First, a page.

- 33:09are all related to participation in the trial.
- 33:13What I'm not showing you the details of,
- 33:15but just trust me is that those factors also moderate
- 33:19effects in the trial.
- 33:20So the trial showed the largest effects for those ages,
- 33:2430 to 39, males and black individuals.
- 33:28And so, this is exactly why then what we might think
- 33:31that the overall trial estimate might not reflect
- 33:34what we would see population-wide.
- 33:39Ironically though, it turns out actually
- 33:40it kind of all cancels out.
- 33:41So this table shows the estimated population effects.
- 33:45So the first row again, is just the sort of naive trial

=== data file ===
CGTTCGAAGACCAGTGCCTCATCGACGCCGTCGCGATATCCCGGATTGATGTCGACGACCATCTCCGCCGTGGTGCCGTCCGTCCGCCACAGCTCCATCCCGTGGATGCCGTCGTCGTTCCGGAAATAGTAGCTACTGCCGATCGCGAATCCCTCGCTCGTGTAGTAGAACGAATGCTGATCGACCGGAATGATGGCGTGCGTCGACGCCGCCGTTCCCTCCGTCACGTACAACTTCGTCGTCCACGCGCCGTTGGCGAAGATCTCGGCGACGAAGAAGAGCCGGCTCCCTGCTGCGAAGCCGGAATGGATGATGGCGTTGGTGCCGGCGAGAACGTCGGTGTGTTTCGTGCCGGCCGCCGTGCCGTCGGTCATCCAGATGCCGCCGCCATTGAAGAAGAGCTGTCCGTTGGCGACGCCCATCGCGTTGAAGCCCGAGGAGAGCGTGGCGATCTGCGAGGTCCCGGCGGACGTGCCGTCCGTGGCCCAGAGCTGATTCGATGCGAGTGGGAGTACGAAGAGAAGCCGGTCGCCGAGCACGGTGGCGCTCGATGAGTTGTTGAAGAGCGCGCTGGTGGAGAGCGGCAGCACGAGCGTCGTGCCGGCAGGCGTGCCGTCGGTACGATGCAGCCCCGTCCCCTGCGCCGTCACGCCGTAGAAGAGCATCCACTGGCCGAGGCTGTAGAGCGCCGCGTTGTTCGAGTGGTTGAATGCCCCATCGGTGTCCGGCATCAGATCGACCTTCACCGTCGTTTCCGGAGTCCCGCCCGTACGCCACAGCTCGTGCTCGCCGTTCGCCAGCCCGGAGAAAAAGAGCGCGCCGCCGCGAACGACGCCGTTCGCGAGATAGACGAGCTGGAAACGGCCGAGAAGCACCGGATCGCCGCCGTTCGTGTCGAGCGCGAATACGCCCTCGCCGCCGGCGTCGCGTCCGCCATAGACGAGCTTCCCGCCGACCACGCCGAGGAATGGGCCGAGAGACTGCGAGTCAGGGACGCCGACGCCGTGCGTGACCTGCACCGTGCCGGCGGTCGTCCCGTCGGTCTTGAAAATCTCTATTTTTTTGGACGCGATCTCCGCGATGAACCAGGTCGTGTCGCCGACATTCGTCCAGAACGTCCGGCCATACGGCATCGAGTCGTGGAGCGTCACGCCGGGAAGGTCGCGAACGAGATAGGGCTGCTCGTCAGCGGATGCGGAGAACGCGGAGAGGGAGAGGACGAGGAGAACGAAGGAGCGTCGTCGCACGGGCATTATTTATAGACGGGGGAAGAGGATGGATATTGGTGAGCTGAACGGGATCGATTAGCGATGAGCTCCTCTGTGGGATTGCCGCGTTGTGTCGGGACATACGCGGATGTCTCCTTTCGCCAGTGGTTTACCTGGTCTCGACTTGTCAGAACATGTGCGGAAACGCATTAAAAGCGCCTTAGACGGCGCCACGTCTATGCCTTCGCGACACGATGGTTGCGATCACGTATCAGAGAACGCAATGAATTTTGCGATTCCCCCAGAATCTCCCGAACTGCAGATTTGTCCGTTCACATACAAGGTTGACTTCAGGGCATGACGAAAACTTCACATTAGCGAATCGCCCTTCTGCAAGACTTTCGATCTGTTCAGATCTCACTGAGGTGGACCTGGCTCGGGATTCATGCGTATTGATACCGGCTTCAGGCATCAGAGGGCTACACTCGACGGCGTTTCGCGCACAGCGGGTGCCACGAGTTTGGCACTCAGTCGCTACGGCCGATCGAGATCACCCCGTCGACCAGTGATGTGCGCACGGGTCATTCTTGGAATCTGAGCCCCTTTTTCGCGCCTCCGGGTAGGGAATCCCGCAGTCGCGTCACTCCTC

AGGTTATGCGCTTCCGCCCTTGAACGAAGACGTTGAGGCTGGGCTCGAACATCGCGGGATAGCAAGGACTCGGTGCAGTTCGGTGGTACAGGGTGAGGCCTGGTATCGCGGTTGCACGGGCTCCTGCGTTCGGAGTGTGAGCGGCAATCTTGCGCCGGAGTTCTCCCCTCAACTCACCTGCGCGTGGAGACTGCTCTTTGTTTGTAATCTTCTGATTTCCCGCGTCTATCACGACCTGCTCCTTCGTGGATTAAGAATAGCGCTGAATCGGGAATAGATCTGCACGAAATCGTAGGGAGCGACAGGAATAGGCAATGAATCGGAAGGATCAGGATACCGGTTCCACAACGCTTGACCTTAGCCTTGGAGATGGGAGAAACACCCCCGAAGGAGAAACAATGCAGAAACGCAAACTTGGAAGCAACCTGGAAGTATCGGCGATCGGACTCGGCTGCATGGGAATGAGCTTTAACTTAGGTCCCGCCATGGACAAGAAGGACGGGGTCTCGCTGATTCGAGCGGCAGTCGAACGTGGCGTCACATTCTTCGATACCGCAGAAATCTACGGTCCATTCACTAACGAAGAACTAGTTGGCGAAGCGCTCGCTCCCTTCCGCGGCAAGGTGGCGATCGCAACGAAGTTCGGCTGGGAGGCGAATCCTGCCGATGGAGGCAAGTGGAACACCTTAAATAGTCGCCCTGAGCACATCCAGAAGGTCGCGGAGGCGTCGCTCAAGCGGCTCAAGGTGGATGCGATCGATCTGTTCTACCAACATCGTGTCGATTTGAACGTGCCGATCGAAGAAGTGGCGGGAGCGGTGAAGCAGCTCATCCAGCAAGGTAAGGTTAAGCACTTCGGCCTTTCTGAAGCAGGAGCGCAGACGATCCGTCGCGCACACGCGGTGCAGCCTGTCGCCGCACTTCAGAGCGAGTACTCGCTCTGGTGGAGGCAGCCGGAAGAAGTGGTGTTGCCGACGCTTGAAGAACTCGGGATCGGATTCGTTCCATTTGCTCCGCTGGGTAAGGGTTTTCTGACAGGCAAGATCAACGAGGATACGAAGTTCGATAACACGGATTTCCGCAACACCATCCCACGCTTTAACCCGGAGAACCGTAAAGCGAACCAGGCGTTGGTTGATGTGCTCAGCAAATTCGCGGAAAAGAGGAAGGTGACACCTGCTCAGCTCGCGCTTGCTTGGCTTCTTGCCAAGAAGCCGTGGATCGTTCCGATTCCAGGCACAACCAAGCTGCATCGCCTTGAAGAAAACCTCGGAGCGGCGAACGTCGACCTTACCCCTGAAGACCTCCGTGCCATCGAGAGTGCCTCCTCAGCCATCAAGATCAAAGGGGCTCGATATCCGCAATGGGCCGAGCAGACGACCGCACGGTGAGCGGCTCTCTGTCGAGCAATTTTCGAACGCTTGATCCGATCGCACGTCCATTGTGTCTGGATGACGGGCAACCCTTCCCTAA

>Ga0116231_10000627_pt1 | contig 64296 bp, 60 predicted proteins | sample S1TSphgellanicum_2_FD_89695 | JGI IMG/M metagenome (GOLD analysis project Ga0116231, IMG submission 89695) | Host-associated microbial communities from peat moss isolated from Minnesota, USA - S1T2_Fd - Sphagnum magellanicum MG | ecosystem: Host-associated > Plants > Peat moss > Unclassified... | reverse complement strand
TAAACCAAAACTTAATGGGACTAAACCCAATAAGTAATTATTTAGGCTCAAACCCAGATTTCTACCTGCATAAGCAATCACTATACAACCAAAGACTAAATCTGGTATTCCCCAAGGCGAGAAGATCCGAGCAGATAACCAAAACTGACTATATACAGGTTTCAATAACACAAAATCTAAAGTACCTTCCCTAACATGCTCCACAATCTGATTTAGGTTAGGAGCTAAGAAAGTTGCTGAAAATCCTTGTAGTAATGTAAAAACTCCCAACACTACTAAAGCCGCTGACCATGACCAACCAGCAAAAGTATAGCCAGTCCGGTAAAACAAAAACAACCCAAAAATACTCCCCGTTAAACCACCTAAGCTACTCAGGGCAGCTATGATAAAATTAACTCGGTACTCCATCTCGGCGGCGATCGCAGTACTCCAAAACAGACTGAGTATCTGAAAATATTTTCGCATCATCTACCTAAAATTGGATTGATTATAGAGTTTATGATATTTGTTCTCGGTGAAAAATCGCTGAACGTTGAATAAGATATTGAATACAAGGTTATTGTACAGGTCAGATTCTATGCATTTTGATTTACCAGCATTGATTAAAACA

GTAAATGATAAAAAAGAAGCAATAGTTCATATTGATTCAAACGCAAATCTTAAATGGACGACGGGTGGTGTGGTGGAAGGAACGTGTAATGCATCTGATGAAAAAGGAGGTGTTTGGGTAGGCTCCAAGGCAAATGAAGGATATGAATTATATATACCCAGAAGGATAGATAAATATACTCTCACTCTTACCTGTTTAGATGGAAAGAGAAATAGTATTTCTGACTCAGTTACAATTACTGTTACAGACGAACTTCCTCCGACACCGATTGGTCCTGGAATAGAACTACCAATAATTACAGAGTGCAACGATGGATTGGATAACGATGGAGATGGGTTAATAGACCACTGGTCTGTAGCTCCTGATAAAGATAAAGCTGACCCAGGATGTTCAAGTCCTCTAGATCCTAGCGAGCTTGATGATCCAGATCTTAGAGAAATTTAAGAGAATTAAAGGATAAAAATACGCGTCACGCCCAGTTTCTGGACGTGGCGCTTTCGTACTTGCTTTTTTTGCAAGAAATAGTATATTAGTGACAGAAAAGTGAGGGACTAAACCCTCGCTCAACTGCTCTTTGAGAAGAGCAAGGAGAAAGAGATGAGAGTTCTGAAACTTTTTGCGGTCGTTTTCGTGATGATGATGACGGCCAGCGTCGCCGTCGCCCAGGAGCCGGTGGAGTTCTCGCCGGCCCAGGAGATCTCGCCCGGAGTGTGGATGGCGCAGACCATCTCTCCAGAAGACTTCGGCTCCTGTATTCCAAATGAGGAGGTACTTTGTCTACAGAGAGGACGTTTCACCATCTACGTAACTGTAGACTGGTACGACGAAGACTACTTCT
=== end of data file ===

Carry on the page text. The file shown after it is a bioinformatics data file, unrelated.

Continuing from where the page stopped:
- 33:48results.
- 33:50We can then sort of weight by each characteristic
- 33:52separately, and then the bottom row is the combined
- 33:56age, sex, race adjustments.
- 33:58And you can see sort of actually the hazard ratio
- 34:01was remarkably similar.
- 34:03It's partly because like the age weightings
- 34:05sort of makes the impact smaller,
- 34:07but then the race weighting makes it bigger.
- 34:10And so then it kind of just washes out.
- 34:13But again, it's sort of a nice example,
- 34:15cause you can sort of see how the patterns
- 34:17evolve based on the size of the effects
- 34:20and the sample selection.
- 34:23I also wanna point out though that, of course,
- 34:25the confidence interval is wider,
- 34:27and that is sort of reflecting the fact that we are doing
- 34:30this extrapolation from the trial sample to the population.
- 34:33And so there's sort of a variance price we'll pay for that.
- 34:39Okay.
- 34:40So I haven't been super formal on the assumptions,
- 34:44but I'm I alluded to this?
- 34:45So I wanna just take a few minutes to turn
- 34:48to what about unobserved moderators?